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Uberti: Hempstead school board deflects blame for recent gaffes

Hempstead School District Superintendent Susan Johnson speaks at

Hempstead School District Superintendent Susan Johnson speaks at the Hempstead School Board's first ever 'State of the School District' address at Hempstead High School in Hempstead. (April 6, 2013) Credit: Anthony Lanzilote

In a functioning district, the school board would at least try to explain the decision-making process that led to institutionalized grade inflation and a typo-ridden summer reading list.

But this wasn’t a functioning school district. This was Hempstead.

About 75 people watched as the board, led by district autocrat Betty Cross, voted 3-1 to fire Carlos Ramirez, the director of technology who publicized Hempstead’s grade-fixing policy. For years, administrators had rounded up failing marks of 63 and 64 to passing grades of 65.

Cross didn’t give a reason for the termination, merely saying that she couldn’t discuss personnel issues. The crowd groaned. They’d seen this movie before. She and district administrators later said they’d decided this month to change the policy – at a closed meeting, of course.

And as for the reading list? “Trust me, we’re dealing with it,” Cross said. Several onlookers scoffed at the statement.

Instead of discussing those two very public gaffes, Cross spent most of the meeting deflecting blame.

“We need help from you and you and you,” she said, pointing toward the audience. “We don’t need you all to throw stones at us.

That’s rich in a district with the dubious honor of having Long Island’s lowest graduation rate in 2011-2012: 38 percent. Parents would be hard-pressed to find anything or anyone in the administration to support.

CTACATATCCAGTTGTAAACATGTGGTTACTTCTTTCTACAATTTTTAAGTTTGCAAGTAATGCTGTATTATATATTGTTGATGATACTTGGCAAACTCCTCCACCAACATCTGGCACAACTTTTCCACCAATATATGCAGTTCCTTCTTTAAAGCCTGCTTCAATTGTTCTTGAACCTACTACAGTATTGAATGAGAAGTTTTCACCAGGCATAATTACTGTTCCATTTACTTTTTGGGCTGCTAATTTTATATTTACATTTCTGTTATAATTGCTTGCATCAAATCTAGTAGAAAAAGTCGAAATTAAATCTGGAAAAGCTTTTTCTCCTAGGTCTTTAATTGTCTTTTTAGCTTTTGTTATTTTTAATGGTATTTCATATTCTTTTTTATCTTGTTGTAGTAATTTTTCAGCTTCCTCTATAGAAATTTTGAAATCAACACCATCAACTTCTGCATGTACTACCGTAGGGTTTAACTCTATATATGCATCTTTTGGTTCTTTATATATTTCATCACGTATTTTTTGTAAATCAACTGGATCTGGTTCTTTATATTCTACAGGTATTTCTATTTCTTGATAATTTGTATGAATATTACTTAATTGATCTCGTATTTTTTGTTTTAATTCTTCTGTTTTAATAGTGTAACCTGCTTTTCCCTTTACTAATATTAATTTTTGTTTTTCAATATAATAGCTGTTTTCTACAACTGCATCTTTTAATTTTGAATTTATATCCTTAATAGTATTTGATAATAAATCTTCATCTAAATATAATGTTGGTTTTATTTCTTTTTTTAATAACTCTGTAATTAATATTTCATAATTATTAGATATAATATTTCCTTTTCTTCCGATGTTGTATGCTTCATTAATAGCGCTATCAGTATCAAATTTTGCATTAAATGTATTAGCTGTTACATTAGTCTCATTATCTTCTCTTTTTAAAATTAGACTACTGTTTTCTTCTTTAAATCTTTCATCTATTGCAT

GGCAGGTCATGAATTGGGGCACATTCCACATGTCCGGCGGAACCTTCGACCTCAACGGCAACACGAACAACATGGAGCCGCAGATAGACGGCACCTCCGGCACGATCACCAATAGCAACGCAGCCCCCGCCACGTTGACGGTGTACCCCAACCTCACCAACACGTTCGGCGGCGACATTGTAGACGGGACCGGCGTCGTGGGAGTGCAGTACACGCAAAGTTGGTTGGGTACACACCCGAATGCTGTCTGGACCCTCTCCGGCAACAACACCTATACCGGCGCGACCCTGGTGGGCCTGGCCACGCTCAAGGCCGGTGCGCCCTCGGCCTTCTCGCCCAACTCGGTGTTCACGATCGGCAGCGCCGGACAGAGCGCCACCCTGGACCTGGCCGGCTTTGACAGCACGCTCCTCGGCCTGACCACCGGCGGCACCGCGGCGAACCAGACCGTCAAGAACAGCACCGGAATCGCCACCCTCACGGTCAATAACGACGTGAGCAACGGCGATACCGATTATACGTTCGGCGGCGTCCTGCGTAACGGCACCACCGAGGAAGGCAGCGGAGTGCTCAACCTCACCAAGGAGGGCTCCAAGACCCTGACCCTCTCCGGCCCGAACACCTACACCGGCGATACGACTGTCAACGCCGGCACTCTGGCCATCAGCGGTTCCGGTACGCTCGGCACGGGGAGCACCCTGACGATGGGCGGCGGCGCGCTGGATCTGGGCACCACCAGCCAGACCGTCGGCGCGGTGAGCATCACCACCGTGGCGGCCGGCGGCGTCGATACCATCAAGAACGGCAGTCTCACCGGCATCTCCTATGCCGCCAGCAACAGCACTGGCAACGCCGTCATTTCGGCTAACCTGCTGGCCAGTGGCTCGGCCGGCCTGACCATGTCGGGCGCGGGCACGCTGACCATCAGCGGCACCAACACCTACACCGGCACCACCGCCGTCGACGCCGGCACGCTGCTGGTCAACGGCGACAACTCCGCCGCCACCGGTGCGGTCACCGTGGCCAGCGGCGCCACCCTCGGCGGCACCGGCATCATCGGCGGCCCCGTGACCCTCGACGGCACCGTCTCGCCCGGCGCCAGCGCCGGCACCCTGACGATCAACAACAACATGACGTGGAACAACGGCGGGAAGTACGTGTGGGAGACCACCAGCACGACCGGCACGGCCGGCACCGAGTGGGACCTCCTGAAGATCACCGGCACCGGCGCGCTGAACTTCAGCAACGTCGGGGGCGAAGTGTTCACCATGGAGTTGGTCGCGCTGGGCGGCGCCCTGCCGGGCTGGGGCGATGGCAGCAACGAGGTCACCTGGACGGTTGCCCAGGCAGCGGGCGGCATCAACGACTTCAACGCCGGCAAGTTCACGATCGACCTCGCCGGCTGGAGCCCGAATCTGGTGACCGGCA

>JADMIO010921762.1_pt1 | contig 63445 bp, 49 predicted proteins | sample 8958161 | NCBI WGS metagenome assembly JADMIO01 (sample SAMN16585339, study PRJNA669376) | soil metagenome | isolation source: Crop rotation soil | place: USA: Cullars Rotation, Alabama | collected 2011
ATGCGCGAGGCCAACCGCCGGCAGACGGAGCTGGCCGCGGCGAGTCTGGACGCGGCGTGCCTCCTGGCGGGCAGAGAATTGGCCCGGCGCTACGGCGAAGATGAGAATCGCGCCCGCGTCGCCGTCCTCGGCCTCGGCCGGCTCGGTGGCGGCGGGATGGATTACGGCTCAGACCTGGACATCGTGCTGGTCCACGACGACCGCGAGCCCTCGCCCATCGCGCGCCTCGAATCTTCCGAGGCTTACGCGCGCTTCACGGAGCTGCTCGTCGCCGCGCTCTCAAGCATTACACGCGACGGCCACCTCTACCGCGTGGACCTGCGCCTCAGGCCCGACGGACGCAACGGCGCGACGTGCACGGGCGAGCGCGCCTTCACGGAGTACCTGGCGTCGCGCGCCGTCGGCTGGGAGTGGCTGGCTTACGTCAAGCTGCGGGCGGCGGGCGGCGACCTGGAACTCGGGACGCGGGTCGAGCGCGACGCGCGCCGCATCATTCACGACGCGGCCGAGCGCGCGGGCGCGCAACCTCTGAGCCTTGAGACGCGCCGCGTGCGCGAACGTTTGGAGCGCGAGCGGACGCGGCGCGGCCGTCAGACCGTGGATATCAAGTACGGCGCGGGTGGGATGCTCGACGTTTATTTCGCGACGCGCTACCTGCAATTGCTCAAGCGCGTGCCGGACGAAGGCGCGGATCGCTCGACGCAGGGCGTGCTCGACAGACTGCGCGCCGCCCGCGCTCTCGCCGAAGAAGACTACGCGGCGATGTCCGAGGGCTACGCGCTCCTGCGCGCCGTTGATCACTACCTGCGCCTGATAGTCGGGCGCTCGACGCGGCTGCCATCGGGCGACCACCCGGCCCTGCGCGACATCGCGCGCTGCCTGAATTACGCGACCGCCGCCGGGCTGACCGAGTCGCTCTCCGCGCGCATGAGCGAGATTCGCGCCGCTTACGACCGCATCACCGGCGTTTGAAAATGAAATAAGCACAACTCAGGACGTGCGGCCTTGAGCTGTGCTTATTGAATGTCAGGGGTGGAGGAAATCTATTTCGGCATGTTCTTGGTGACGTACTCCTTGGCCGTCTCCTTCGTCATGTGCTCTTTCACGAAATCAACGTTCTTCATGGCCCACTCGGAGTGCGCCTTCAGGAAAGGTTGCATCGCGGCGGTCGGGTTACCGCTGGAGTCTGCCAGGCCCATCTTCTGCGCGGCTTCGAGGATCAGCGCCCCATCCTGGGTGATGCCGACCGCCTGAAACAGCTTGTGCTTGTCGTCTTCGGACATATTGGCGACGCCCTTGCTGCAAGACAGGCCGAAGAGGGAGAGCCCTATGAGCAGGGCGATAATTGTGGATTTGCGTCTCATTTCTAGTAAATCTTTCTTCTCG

Cross failed to provide answers about grade inflation and the bungled summer reading list. She refused to address questions from non-residents, while silencing audience members trying to clarify their queries or ask follow-ups.

Board member Shelley Brazley, the only vote against firing Ramirez, pressed Cross regarding a July 9 meeting in which the board agreed to pay Superintendent Susan Johnson for 16 additional vacation days. Brazley couldn’t attend the meeting because it was scheduled at the last minute, she said.

“You know we don’t discuss that in public,” Cross said of the decision.

“We have to be more transparent in our community,” Brazley replied, eliciting an eruption of applause. “Is this even legal?”

Cross failed to restore the meeting to order after that. As onlookers’ heckling continued, she announced an executive session, and the board retreated to a back room.

When it returned five minutes later – with the audience still chirping – Cross promised an “open forum” with parents and students in the near future. But she didn’t provide any details and abruptly adjourned the meeting.

“I’m sorry that you think this was a waste of time,” she said before departing the stage.

Indeed. 

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